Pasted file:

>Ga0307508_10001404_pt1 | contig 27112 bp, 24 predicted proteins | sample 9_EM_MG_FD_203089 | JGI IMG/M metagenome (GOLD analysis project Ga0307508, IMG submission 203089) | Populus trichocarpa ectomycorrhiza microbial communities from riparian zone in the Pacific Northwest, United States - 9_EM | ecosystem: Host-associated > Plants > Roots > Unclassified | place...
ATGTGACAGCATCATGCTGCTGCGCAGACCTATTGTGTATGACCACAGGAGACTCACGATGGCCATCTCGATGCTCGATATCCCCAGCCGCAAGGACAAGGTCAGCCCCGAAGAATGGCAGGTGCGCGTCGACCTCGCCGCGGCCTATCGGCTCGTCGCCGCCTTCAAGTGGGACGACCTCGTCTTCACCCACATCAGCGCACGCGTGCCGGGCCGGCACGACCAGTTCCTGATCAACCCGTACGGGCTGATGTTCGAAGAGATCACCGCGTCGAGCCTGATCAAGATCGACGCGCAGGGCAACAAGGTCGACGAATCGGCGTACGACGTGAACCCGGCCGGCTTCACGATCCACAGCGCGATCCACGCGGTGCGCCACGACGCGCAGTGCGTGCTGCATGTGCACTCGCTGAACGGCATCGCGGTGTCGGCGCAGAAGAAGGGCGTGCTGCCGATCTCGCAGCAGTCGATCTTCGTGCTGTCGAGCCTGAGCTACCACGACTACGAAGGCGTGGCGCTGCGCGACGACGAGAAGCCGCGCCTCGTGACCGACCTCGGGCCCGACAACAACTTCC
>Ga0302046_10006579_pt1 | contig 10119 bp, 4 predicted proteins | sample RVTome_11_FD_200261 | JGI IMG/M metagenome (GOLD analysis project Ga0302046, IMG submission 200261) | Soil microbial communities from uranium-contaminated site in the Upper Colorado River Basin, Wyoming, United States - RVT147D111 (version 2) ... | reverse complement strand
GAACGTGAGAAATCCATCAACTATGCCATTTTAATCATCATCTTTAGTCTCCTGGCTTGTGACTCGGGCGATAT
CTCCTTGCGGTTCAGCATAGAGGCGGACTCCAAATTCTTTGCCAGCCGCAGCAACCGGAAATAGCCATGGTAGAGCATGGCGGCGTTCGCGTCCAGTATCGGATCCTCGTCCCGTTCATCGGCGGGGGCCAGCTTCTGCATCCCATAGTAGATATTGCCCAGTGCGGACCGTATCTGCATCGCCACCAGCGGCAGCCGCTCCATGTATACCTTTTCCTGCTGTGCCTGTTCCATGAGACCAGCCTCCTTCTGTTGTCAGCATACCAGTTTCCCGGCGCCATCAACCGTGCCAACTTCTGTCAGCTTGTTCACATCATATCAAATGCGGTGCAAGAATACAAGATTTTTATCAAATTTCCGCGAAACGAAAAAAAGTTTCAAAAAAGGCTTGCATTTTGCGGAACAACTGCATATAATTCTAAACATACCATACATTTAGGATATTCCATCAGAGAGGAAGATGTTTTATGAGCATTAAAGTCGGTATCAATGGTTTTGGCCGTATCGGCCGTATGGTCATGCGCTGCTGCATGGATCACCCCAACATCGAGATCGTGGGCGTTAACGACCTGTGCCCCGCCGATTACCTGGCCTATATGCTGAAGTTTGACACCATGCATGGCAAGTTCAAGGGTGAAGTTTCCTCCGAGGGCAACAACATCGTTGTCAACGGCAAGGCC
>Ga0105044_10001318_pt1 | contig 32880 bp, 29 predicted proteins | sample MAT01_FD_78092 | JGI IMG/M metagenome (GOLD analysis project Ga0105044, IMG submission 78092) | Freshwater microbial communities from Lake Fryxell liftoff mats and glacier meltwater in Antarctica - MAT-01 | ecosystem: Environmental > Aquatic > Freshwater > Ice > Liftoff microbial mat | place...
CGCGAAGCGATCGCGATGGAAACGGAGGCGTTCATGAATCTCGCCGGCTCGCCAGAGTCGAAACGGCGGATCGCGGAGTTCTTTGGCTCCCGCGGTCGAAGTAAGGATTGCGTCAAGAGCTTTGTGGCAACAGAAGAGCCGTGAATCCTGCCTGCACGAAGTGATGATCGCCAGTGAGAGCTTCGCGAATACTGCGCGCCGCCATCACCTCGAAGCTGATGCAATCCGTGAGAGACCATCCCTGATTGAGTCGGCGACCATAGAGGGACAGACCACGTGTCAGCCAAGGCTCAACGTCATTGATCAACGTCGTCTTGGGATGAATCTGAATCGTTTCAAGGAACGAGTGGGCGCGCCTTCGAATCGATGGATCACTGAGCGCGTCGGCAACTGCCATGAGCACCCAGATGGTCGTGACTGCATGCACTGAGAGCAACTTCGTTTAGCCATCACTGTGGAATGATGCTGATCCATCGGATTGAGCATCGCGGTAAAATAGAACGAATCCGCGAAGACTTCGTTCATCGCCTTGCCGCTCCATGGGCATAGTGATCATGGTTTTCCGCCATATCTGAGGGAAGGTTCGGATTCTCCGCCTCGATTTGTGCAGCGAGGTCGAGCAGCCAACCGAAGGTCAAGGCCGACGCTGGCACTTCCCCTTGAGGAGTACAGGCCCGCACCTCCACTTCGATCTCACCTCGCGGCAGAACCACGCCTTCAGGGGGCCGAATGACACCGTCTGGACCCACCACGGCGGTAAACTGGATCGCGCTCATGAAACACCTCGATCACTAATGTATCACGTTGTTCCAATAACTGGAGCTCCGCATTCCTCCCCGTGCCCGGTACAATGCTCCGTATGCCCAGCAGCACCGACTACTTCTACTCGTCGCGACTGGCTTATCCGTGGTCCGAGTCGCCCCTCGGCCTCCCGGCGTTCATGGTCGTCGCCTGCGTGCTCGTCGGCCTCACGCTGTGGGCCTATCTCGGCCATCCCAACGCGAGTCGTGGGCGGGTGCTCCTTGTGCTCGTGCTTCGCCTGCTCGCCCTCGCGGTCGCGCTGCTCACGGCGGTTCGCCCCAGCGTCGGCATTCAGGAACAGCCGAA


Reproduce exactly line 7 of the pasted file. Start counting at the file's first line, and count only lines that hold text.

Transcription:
CGCGAAGCGATCGCGATGGAAACGGAGGCGTTCATGAATCTCGCCGGCTCGCCAGAGTCGAAACGGCGGATCGCGGAGTTCTTTGGCTCCCGCGGTCGAAGTAAGGATTGCGTCAAGAGCTTTGTGGCAACAGAAGAGCCGTGAATCCTGCCTGCACGAAGTGATGATCGCCAGTGAGAGCTTCGCGAATACTGCGCGCCGCCATCACCTCGAAGCTGATGCAATCCGTGAGAGACCATCCCTGATTGAGTCGGCGACCATAGAGGGACAGACCACGTGTCAGCCAAGGCTCAACGTCATTGATCAACGTCGTCTTGGGATGAATCTGAATCGTTTCAAGGAACGAGTGGGCGCGCCTTCGAATCGATGGATCACTGAGCGCGTCGGCAACTGCCATGAGCACCCAGATGGTCGTGACTGCATGCACTGAGAGCAACTTCGTTTAGCCATCACTGTGGAATGATGCTGATCCATCGGATTGAGCATCGCGGTAAAATAGAACGAATCCGCGAAGACTTCGTTCATCGCCTTGCCGCTCCATGGGCATAGTGATCATGGTTTTCCGCCATATCTGAGGGAAGGTTCGGATTCTCCGCCTCGATTTGTGCAGCGAGGTCGAGCAGCCAACCGAAGGTCAAGGCCGACGCTGGCACTTCCCCTTGAGGAGTACAGGCCCGCACCTCCACTTCGATCTCACCTCGCGGCAGAACCACGCCTTCAGGGGGCCGAATGACACCGTCTGGACCCACCACGGCGGTAAACTGGATCGCGCTCATGAAACACCTCGATCACTAATGTATCACGTTGTTCCAATAACTGGAGCTCCGCATTCCTCCCCGTGCCCGGTACAATGCTCCGTATGCCCAGCAGCACCGACTACTTCTACTCGTCGCGACTGGCTTATCCGTGGTCCGAGTCGCCCCTCGGCCTCCCGGCGTTCATGGTCGTCGCCTGCGTGCTCGTCGGCCTCACGCTGTGGGCCTATCTCGGCCATCCCAACGCGAGTCGTGGGCGGGTGCTCCTTGTGCTCGTGCTTCGCCTGCTCGCCCTCGCGGTCGCGCTGCTCACGGCGGTTCGCCCCAGCGTCGGCATTCAGGAACAGCCGAA